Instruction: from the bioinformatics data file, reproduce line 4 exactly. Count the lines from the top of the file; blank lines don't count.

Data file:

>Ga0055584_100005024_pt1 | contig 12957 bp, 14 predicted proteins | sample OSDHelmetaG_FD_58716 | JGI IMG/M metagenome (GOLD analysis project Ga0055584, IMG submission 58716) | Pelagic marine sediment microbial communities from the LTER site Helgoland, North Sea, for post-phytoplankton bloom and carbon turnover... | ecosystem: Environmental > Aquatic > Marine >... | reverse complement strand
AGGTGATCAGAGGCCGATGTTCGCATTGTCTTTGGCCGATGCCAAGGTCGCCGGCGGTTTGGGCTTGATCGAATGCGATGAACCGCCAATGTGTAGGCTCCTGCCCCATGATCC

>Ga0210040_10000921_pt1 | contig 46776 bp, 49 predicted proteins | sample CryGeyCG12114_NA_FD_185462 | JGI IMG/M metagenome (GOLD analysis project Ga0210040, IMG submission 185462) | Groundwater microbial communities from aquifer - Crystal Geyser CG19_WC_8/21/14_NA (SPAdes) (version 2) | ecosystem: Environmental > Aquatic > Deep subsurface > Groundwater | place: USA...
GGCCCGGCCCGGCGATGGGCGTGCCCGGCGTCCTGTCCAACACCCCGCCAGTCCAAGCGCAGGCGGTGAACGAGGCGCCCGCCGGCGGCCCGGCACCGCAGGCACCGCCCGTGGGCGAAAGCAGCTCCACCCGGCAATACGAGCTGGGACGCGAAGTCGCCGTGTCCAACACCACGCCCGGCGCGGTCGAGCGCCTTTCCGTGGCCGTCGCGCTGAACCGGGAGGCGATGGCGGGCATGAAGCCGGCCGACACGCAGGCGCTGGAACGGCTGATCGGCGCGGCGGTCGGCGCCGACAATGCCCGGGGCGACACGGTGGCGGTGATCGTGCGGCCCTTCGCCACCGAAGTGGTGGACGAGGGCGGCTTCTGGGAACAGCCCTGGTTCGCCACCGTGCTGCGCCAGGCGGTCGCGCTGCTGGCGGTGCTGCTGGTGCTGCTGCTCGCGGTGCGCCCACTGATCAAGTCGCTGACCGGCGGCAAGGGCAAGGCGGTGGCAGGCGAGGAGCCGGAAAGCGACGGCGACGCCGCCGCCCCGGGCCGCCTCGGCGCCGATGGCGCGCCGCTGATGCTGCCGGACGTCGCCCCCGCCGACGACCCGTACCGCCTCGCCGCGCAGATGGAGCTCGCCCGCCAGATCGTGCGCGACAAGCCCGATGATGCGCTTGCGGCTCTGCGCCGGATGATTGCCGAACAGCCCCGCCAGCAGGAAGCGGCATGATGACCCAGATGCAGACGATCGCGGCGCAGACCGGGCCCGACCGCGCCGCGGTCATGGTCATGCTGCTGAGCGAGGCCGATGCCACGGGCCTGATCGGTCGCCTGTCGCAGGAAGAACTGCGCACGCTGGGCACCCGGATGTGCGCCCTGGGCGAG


GGCCCGGCCCGGCGATGGGCGTGCCCGGCGTCCTGTCCAACACCCCGCCAGTCCAAGCGCAGGCGGTGAACGAGGCGCCCGCCGGCGGCCCGGCACCGCAGGCACCGCCCGTGGGCGAAAGCAGCTCCACCCGGCAATACGAGCTGGGACGCGAAGTCGCCGTGTCCAACACCACGCCCGGCGCGGTCGAGCGCCTTTCCGTGGCCGTCGCGCTGAACCGGGAGGCGATGGCGGGCATGAAGCCGGCCGACACGCAGGCGCTGGAACGGCTGATCGGCGCGGCGGTCGGCGCCGACAATGCCCGGGGCGACACGGTGGCGGTGATCGTGCGGCCCTTCGCCACCGAAGTGGTGGACGAGGGCGGCTTCTGGGAACAGCCCTGGTTCGCCACCGTGCTGCGCCAGGCGGTCGCGCTGCTGGCGGTGCTGCTGGTGCTGCTGCTCGCGGTGCGCCCACTGATCAAGTCGCTGACCGGCGGCAAGGGCAAGGCGGTGGCAGGCGAGGAGCCGGAAAGCGACGGCGACGCCGCCGCCCCGGGCCGCCTCGGCGCCGATGGCGCGCCGCTGATGCTGCCGGACGTCGCCCCCGCCGACGACCCGTACCGCCTCGCCGCGCAGATGGAGCTCGCCCGCCAGATCGTGCGCGACAAGCCCGATGATGCGCTTGCGGCTCTGCGCCGGATGATTGCCGAACAGCCCCGCCAGCAGGAAGCGGCATGATGACCCAGATGCAGACGATCGCGGCGCAGACCGGGCCCGACCGCGCCGCGGTCATGGTCATGCTGCTGAGCGAGGCCGATGCCACGGGCCTGATCGGTCGCCTGTCGCAGGAAGAACTGCGCACGCTGGGCACCCGGATGTGCGCCCTGGGCGAG